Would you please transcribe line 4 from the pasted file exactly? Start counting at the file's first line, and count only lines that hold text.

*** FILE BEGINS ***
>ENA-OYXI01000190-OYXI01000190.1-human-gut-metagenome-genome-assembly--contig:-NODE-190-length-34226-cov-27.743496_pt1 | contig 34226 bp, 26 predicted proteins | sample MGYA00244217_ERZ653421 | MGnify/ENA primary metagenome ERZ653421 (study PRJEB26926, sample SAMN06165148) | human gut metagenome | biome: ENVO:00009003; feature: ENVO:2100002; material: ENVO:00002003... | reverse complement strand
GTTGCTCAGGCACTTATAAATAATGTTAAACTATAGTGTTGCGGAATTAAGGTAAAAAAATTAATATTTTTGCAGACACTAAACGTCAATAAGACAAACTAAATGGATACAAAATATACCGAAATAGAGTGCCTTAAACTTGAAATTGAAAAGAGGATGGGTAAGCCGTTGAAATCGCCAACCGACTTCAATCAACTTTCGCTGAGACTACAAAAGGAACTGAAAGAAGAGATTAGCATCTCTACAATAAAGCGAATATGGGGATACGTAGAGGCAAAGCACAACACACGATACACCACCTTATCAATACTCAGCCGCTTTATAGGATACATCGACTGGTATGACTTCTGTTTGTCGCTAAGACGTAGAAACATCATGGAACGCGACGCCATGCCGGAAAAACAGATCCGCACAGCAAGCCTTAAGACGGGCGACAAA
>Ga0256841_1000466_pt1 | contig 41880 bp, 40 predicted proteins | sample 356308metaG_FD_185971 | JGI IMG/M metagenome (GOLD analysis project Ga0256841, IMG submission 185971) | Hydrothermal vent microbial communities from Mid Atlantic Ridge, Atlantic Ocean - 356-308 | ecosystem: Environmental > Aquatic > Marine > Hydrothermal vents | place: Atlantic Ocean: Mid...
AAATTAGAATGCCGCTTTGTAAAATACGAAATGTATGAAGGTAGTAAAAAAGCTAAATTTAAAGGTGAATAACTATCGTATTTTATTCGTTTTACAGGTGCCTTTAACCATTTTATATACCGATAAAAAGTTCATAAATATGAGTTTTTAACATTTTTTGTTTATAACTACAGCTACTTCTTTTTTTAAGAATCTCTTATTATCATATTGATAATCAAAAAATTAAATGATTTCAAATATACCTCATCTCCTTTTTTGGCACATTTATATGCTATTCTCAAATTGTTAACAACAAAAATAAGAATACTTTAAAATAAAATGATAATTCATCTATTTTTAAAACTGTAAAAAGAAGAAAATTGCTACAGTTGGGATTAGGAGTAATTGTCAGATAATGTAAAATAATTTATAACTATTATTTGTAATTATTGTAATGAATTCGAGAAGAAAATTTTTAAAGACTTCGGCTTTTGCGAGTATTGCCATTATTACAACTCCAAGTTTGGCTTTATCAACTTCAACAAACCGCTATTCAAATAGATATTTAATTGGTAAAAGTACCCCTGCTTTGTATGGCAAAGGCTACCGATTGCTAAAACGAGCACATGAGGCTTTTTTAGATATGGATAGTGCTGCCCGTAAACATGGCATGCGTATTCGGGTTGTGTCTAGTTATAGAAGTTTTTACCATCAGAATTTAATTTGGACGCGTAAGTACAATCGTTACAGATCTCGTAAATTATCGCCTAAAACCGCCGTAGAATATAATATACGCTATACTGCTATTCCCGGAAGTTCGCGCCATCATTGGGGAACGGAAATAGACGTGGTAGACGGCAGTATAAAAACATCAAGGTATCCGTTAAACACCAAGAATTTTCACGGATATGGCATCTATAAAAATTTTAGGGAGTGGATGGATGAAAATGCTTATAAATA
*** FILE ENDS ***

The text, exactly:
AAATTAGAATGCCGCTTTGTAAAATACGAAATGTATGAAGGTAGTAAAAAAGCTAAATTTAAAGGTGAATAACTATCGTATTTTATTCGTTTTACAGGTGCCTTTAACCATTTTATATACCGATAAAAAGTTCATAAATATGAGTTTTTAACATTTTTTGTTTATAACTACAGCTACTTCTTTTTTTAAGAATCTCTTATTATCATATTGATAATCAAAAAATTAAATGATTTCAAATATACCTCATCTCCTTTTTTGGCACATTTATATGCTATTCTCAAATTGTTAACAACAAAAATAAGAATACTTTAAAATAAAATGATAATTCATCTATTTTTAAAACTGTAAAAAGAAGAAAATTGCTACAGTTGGGATTAGGAGTAATTGTCAGATAATGTAAAATAATTTATAACTATTATTTGTAATTATTGTAATGAATTCGAGAAGAAAATTTTTAAAGACTTCGGCTTTTGCGAGTATTGCCATTATTACAACTCCAAGTTTGGCTTTATCAACTTCAACAAACCGCTATTCAAATAGATATTTAATTGGTAAAAGTACCCCTGCTTTGTATGGCAAAGGCTACCGATTGCTAAAACGAGCACATGAGGCTTTTTTAGATATGGATAGTGCTGCCCGTAAACATGGCATGCGTATTCGGGTTGTGTCTAGTTATAGAAGTTTTTACCATCAGAATTTAATTTGGACGCGTAAGTACAATCGTTACAGATCTCGTAAATTATCGCCTAAAACCGCCGTAGAATATAATATACGCTATACTGCTATTCCCGGAAGTTCGCGCCATCATTGGGGAACGGAAATAGACGTGGTAGACGGCAGTATAAAAACATCAAGGTATCCGTTAAACACCAAGAATTTTCACGGATATGGCATCTATAAAAATTTTAGGGAGTGGATGGATGAAAATGCTTATAAATA